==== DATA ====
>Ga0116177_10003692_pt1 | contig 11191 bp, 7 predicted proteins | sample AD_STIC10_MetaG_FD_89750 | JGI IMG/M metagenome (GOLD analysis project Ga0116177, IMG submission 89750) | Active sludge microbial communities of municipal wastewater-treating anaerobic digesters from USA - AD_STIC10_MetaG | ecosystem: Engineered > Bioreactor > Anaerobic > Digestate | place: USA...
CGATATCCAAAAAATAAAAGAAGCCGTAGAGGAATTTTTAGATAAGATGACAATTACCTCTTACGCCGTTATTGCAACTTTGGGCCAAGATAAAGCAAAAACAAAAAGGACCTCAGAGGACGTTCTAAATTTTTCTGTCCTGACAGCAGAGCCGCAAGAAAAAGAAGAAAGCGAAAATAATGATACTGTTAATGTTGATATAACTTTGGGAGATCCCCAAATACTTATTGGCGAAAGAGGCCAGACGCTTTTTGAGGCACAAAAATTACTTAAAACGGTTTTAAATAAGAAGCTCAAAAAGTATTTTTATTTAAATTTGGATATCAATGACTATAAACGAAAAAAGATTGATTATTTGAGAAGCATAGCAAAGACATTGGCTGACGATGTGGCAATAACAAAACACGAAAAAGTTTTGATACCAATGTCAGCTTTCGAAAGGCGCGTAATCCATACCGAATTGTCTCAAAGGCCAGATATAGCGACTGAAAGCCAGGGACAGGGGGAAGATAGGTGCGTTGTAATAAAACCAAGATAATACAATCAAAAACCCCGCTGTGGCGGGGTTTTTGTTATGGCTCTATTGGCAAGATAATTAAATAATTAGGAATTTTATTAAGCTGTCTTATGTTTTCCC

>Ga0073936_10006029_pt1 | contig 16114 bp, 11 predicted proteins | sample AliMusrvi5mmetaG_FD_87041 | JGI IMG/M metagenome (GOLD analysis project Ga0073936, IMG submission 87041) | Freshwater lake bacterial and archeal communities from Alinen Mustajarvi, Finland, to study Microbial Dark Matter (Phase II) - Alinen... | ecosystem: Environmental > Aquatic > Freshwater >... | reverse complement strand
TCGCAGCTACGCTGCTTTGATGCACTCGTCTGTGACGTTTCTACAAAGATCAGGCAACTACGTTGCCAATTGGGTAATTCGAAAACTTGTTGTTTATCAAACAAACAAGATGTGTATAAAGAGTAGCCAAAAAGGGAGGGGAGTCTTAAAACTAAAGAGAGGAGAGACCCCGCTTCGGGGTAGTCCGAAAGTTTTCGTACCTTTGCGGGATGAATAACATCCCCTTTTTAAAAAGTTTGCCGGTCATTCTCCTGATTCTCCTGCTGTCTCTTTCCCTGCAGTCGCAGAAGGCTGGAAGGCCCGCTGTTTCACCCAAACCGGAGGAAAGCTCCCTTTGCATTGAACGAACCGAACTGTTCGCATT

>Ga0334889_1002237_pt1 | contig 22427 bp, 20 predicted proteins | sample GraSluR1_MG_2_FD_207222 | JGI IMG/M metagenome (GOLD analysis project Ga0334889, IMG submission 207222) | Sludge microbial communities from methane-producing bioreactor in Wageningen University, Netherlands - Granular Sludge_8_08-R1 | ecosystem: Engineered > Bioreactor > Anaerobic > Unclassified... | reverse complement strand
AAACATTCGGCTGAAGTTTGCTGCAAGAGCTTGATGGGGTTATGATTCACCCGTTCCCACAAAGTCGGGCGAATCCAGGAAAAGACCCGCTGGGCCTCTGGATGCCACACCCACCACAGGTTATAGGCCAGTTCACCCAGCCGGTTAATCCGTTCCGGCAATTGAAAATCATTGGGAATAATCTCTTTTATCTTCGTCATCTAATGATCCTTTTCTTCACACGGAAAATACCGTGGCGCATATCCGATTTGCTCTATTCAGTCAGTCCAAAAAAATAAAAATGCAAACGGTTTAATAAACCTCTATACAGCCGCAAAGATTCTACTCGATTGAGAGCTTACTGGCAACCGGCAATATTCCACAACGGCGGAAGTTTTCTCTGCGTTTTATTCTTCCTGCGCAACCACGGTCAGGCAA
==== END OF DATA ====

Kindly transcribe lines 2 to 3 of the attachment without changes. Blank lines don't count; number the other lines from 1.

CGATATCCAAAAAATAAAAGAAGCCGTAGAGGAATTTTTAGATAAGATGACAATTACCTCTTACGCCGTTATTGCAACTTTGGGCCAAGATAAAGCAAAAACAAAAAGGACCTCAGAGGACGTTCTAAATTTTTCTGTCCTGACAGCAGAGCCGCAAGAAAAAGAAGAAAGCGAAAATAATGATACTGTTAATGTTGATATAACTTTGGGAGATCCCCAAATACTTATTGGCGAAAGAGGCCAGACGCTTTTTGAGGCACAAAAATTACTTAAAACGGTTTTAAATAAGAAGCTCAAAAAGTATTTTTATTTAAATTTGGATATCAATGACTATAAACGAAAAAAGATTGATTATTTGAGAAGCATAGCAAAGACATTGGCTGACGATGTGGCAATAACAAAACACGAAAAAGTTTTGATACCAATGTCAGCTTTCGAAAGGCGCGTAATCCATACCGAATTGTCTCAAAGGCCAGATATAGCGACTGAAAGCCAGGGACAGGGGGAAGATAGGTGCGTTGTAATAAAACCAAGATAATACAATCAAAAACCCCGCTGTGGCGGGGTTTTTGTTATGGCTCTATTGGCAAGATAATTAAATAATTAGGAATTTTATTAAGCTGTCTTATGTTTTCCC

>Ga0073936_10006029_pt1 | contig 16114 bp, 11 predicted proteins | sample AliMusrvi5mmetaG_FD_87041 | JGI IMG/M metagenome (GOLD analysis project Ga0073936, IMG submission 87041) | Freshwater lake bacterial and archeal communities from Alinen Mustajarvi, Finland, to study Microbial Dark Matter (Phase II) - Alinen... | ecosystem: Environmental > Aquatic > Freshwater >... | reverse complement strand